The California Service
Simon’s Celebration of Life (sounds way better than funeral) was yesterday. It had a different vibe than the Texas services. Not better or worse, just different. The way folks dressed was brighter and more casual. There were less formalities. There were more tear filled eyes from friends and coworkers who were used to seeing him regularly, who were living life along side of him just weeks ago. And as one of the pastors said, in the most loving way possible, there were more “freaks.” That’s who Simon attracted. The souls who needed just a bit more love, or wanted deeper friendships, or were judged by others, or who were broken. It was not said in an offensive way, really. It was a compliment. To Simon and to us freaks.
The church was filled beyond capacity – easily over 500 people. A friend that attended the service wrote:
“Wow, the gathering of people – this looks like a funeral for a celebrity. A testimony to the way in which Simon touched peoples lives. A quote from one of the speakers here: Simon lived a life connected to God, loving people. I can personally testify what great genuine guy he was. Simon will be missed. ”
I agree. A simple man who loved Jesus and lived his life boldly should be what we deem a celebrity these days in this world.
One of the Eulogies was presented by the Scoutmaster from the local troop that our son was in. Simon had just begun helping out regularly and was looking forward to repeating many of the activities he did in his years of scouting. The Scoutmaster awarded Simon a posthumous Assistant Scoutmaster badge. Simon had also designed a Class B shirt for the troop but had not ordered it. The Scoutmaster called the company and was able to retrieve the design. The shirts arrived just hours before the service! In addition to those two items, I was presented with the American flag Simon had loaned the troop when he taught the cub scouts proper flag etiquette and folding.
The other Eulogies were perfect. They described Simon so poignantly. No BS. Fiercely loyal. Intentional. Persistent. He knew the clock was ticking from the day he was born and lived life fully, boldly, and wild about Jesus. The last speaker, our Pastor, gave a clear Gospel message. We’re hoping to post a video from the service soon but I could certainly get anyone in touch with our Pastor that has more questions about the message or this fellow named Jesus that has changed our lives and given us hope even in grief.
All three of our kids were given Build-a-Bear dolls from their classmates. The stuffed animals had specific accessories to remind them of Simon. Such a fun, age-specific gift that the kids were thrilled to receive. Here is our oldest son and daughter enjoying the gifts. No one could get our two year old to stay still enough for a picture!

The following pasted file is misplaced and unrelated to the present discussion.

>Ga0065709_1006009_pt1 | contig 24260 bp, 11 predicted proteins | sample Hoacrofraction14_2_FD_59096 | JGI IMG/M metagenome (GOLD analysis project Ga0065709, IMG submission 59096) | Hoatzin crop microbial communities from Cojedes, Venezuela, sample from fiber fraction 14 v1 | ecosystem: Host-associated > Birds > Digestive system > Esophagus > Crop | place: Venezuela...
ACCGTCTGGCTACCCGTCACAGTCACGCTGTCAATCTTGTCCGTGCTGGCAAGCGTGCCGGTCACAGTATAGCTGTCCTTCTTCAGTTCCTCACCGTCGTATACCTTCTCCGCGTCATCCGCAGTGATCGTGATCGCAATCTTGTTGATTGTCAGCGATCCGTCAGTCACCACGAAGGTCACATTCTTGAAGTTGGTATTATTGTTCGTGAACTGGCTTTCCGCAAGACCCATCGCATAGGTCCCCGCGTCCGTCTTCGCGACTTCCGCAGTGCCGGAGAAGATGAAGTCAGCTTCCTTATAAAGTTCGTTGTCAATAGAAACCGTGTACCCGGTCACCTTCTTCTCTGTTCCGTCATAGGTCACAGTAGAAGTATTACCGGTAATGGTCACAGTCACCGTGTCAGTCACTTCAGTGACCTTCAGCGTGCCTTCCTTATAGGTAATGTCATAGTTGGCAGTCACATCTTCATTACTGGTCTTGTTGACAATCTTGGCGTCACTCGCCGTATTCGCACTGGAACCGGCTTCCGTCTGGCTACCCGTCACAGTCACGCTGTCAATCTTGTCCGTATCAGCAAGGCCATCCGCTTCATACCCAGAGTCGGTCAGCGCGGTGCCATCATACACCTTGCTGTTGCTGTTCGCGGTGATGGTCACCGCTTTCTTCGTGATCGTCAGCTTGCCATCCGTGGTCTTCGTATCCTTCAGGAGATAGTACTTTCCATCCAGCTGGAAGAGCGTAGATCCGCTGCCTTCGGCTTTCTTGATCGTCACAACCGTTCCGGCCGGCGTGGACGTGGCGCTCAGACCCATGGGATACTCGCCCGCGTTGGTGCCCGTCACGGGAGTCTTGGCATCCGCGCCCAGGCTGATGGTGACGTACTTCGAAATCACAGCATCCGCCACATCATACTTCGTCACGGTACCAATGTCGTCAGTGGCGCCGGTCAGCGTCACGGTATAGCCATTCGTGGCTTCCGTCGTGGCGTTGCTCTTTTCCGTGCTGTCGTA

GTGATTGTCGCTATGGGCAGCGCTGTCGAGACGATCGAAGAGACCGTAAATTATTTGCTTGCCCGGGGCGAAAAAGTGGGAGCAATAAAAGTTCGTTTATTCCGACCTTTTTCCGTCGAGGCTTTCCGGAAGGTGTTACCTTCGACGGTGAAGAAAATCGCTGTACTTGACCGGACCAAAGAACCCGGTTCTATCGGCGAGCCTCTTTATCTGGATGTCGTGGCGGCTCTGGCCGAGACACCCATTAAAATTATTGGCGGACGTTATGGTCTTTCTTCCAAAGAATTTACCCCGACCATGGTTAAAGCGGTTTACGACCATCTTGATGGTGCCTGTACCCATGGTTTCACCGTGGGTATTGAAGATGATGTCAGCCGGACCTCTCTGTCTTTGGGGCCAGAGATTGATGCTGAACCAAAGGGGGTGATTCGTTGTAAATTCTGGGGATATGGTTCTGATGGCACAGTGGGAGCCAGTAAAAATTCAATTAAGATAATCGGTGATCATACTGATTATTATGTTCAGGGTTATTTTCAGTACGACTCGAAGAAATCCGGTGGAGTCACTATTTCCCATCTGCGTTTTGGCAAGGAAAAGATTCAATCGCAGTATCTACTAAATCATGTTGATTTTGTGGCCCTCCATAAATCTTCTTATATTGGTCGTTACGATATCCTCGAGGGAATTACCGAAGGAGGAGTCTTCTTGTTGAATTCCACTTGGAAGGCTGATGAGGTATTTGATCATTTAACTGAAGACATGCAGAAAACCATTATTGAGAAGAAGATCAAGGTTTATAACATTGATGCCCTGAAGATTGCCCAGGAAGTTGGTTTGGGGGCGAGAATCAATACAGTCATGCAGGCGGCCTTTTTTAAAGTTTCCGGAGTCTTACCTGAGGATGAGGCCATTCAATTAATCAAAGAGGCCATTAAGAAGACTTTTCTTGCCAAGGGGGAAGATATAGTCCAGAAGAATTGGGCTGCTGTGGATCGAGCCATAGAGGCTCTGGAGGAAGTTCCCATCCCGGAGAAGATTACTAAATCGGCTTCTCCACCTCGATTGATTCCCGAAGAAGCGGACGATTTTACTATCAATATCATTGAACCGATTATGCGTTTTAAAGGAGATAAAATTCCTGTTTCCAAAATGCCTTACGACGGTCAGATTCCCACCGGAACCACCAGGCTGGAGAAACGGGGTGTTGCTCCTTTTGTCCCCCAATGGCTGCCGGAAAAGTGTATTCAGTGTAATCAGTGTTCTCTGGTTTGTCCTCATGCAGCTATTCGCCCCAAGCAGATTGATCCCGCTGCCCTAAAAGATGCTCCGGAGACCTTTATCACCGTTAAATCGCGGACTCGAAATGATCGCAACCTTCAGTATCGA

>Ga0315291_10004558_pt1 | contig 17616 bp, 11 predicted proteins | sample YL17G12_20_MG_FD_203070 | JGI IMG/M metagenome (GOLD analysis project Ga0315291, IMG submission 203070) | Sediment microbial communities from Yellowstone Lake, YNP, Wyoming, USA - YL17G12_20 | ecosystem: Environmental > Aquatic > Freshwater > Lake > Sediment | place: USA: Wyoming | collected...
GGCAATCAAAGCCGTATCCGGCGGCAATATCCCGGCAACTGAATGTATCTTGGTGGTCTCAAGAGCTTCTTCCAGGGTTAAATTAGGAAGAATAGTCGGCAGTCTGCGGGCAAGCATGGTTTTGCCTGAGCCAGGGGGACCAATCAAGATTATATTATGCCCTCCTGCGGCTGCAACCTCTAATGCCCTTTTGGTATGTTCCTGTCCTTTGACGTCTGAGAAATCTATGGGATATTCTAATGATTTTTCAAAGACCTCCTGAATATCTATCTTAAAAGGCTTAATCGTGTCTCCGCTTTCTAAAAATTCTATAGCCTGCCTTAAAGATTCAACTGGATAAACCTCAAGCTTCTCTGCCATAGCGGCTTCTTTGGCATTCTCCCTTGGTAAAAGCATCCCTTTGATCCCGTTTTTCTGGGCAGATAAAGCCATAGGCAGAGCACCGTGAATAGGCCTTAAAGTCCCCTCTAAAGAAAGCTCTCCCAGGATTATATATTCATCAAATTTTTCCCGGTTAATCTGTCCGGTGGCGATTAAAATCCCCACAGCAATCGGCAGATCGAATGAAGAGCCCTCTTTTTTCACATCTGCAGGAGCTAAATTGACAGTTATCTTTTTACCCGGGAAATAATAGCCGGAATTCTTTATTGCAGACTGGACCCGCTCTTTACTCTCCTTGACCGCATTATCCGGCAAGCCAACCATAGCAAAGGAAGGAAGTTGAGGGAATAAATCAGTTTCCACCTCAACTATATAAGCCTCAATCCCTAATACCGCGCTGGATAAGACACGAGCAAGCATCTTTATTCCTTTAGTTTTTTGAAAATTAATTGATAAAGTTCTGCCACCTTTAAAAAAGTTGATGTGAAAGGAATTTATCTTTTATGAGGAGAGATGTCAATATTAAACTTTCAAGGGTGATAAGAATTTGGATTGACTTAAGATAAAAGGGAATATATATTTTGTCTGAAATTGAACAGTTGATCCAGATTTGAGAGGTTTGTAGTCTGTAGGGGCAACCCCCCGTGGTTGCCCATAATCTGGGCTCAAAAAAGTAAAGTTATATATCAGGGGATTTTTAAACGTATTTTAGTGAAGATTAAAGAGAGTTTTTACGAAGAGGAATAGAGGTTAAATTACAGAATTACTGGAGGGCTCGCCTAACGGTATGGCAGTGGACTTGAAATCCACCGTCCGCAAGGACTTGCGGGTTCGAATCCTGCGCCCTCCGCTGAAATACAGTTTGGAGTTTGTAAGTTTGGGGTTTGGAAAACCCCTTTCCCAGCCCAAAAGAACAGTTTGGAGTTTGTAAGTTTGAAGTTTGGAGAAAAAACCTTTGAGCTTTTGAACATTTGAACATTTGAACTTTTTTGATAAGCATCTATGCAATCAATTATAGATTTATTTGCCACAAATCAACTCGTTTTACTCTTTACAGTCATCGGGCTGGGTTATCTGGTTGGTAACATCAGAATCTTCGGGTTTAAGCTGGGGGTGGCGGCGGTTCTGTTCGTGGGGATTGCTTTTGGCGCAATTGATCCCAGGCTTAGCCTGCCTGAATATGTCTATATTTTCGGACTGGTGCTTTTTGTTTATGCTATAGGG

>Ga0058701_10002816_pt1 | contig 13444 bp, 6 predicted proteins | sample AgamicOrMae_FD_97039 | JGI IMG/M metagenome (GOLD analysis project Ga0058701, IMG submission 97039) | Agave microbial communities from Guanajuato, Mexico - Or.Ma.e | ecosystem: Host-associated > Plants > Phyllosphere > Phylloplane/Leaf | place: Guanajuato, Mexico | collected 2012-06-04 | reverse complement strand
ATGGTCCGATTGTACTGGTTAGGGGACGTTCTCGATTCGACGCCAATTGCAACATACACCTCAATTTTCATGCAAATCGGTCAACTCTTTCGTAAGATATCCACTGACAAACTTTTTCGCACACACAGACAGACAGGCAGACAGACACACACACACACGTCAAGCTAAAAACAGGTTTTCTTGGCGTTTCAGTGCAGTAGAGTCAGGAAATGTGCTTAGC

One of Simon’s favorite coworkers had this to say about his experience yesterday:
“I had an amazing moment today at Simon’s celebration of life. Words cannot begin to describe this experience. I shared this awhile back but today I heard the rest of my own story. When I was at the beginning of my sobriety, and struggling to stay clean, I had called Simon and asked him to pray for me because I didn’t know how and, honestly, I didn’t know what else to do. I knew he had a faith in something bigger than him. So today, after the tears had been shed and things began to wind down at the church, I hear my name being called. I turn to this woman and am struggling to figure out who she is. I didn’t know her but she knew me. She said, “Simon loved you. He prayed for you all the time. We pray for you. He asked us to and many others. I had to come and talk to you and meet you.” I couldn’t believe it. A simple request to my friend, two years ago, was still being fulfilled by complete strangers. I never thought I’d get more than a few prayers from my friend not because I thought he didn’t care but just figured that was standard. To find out today that he continued to pray for me, and had cared so much that he asked others to pray for me, was moving. My heart is filled with immense gratitude for this man and these strangers that wanted nothing more than for me to find my strength and hope. Grateful.”
Thank you to all who came to the celebration and to the many, many folks that worked hard to make it so beautiful and meaningful. From the decor, to the carefully planned speeches, to the worship music, to the salty snacks and unsweet iced tea. Simon would have still thought it was all a big fuss but hey, it was important to the rest of us, honey.
In the stillness of this new day, with all the pomp and circumstance behind us, I received two really special notes.
A fellow widow wrote, “Today is the first day of the rest of your life. Your hard is different than my hard. God knows and He will bless you today. I can promise you.”
Our pastor wrote, “It’s the day after. I want you to know that we still love you and we are still here for you.”
I think we’re going to be okay.